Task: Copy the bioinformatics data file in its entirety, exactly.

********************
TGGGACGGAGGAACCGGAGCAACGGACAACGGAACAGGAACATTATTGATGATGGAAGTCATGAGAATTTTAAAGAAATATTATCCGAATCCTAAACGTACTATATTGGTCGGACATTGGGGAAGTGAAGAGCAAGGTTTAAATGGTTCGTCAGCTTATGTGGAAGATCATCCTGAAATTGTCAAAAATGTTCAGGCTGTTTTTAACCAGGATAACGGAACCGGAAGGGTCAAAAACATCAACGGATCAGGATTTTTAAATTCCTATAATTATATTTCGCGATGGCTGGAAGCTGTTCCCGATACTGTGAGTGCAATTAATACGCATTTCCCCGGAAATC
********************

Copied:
TGGGACGGAGGAACCGGAGCAACGGACAACGGAACAGGAACATTATTGATGATGGAAGTCATGAGAATTTTAAAGAAATATTATCCGAATCCTAAACGTACTATATTGGTCGGACATTGGGGAAGTGAAGAGCAAGGTTTAAATGGTTCGTCAGCTTATGTGGAAGATCATCCTGAAATTGTCAAAAATGTTCAGGCTGTTTTTAACCAGGATAACGGAACCGGAAGGGTCAAAAACATCAACGGATCAGGATTTTTAAATTCCTATAATTATATTTCGCGATGGCTGGAAGCTGTTCCCGATACTGTGAGTGCAATTAATACGCATTTCCCCGGAAATC